Reflections on the Pan-London CLAHRCs early career researchers conference

Elena Palari, Barbora Krausova and Madelene Boyton from King's College London's Centre for Implementation Science

Elena Pallari MEng MSc AMIChemE
Research Assistant, King’s College London’s Centre for Implementation Science and Affiliate Researcher King’s College London’s Institute of Cancer Policy.

As an early-career researcher I have attended hundreds of conferences and seminars whether in London, UK, Europe or abroad, so my expectations for this one-day conference from an organiser’s perspective was whether we would be able to meet those standards. The conference was  held on 4 October at Senate House, London. It was unique in the dimension of bringing CLAHRC researchers together to share work experiences, discuss their findings and establish potential collaborations as they progress. Personally, even though I was involved in directing people to lecture rooms, responding to requests, or simply taking photos, I also attended a session where I had the opportunity to hear from four researchers spanning from predoctoral level, to postdoctorate submission to lecturer position discussing their research work and implications for clinical practice.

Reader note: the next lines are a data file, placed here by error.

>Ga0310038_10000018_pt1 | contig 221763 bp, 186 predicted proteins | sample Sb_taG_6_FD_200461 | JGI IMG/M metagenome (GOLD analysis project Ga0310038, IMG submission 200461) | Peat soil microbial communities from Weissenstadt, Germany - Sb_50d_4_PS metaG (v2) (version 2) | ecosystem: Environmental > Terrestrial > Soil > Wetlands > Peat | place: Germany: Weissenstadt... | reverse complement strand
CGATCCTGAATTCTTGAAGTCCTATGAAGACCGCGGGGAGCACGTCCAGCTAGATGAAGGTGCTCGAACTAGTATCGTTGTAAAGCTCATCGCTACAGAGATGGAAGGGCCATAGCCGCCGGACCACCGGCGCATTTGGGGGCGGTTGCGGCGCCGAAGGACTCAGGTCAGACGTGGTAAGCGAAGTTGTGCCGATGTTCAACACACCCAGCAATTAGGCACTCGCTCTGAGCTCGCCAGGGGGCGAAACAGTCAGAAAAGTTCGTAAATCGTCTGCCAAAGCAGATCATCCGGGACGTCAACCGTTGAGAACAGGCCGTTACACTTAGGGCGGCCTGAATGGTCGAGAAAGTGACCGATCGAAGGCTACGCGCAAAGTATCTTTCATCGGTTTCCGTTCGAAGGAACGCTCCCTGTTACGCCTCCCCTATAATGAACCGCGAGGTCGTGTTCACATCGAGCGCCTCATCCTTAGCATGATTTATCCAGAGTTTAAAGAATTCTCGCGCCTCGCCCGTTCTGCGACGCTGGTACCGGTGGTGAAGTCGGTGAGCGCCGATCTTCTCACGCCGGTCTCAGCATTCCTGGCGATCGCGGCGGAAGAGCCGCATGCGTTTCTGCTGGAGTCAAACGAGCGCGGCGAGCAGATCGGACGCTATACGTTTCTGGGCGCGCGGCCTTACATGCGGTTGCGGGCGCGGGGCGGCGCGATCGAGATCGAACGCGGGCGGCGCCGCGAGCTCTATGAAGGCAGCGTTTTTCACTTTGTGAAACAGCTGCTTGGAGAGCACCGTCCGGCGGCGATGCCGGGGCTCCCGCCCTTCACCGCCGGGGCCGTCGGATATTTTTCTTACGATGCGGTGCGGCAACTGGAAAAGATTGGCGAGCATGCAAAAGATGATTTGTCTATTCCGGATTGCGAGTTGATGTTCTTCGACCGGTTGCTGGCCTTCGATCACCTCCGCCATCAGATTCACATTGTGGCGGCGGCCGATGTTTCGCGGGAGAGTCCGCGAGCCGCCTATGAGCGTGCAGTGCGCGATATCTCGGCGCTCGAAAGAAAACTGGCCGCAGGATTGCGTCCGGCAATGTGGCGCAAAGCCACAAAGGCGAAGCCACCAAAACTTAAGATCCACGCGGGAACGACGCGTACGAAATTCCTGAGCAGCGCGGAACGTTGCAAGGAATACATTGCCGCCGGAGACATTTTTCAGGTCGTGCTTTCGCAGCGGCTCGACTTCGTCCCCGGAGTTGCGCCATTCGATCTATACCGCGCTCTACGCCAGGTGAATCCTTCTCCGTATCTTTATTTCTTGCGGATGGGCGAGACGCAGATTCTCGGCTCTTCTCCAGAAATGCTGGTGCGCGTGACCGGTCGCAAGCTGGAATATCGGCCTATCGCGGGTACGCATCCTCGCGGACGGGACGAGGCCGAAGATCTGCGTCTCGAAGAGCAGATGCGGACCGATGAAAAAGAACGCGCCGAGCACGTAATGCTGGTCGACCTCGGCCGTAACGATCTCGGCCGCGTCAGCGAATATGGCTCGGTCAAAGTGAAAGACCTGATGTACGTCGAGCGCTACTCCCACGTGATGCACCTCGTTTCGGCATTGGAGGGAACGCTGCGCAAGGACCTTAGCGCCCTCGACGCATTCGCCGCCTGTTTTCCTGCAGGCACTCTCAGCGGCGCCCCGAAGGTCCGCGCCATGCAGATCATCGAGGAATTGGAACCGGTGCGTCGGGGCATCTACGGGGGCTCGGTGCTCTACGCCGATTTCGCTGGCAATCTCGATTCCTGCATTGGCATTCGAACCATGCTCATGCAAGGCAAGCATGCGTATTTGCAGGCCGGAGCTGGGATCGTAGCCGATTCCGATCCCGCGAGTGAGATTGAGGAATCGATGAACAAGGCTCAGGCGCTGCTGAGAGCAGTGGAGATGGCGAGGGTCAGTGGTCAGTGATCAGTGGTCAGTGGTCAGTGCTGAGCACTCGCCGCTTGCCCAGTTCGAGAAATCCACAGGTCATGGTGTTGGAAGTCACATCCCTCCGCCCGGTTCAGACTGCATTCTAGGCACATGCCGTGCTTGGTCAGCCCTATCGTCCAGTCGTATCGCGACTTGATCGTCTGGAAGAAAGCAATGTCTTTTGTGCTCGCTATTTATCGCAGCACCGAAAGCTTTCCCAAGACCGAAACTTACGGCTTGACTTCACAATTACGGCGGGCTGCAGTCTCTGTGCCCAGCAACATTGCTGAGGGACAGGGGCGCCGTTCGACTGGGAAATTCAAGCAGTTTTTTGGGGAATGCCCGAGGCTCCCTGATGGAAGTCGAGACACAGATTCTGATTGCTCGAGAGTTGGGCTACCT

For example, how an evidence-based nutritional programme is currently being rolled-out for people with intellectual disabilities to control their weight, or how 24% of women at high-risk of preterm labour can be identified at an earlier stage and prevent this, through having an early assessment and continuity of midwife care. I realised that none of these experiences would have been made possible for me if it wasn’t down to this conference. More importantly, it made me think of the fact that none of this research would have been made possible to benefit patients or their families if it wasn’t for the NIHR funding.

A final note from my reflections on this conference, and core to me as a female researcher, was the very high ratio of women to men indicating the shift towards providing equal opportunities, especially within healthcare and the biomedical research field, helping us to evolve during this process into becoming independent researchers. Opportunities such as this conference are truly important for researchers to come together from all the CLAHRC networks to share their work. Finally, my impression from the day is that there is a great support from the NIHR Academy towards enhancing a community of like-minded researchers that extends beyond this conference.

Be the first to comment

Leave a Reply

Your email address will not be published.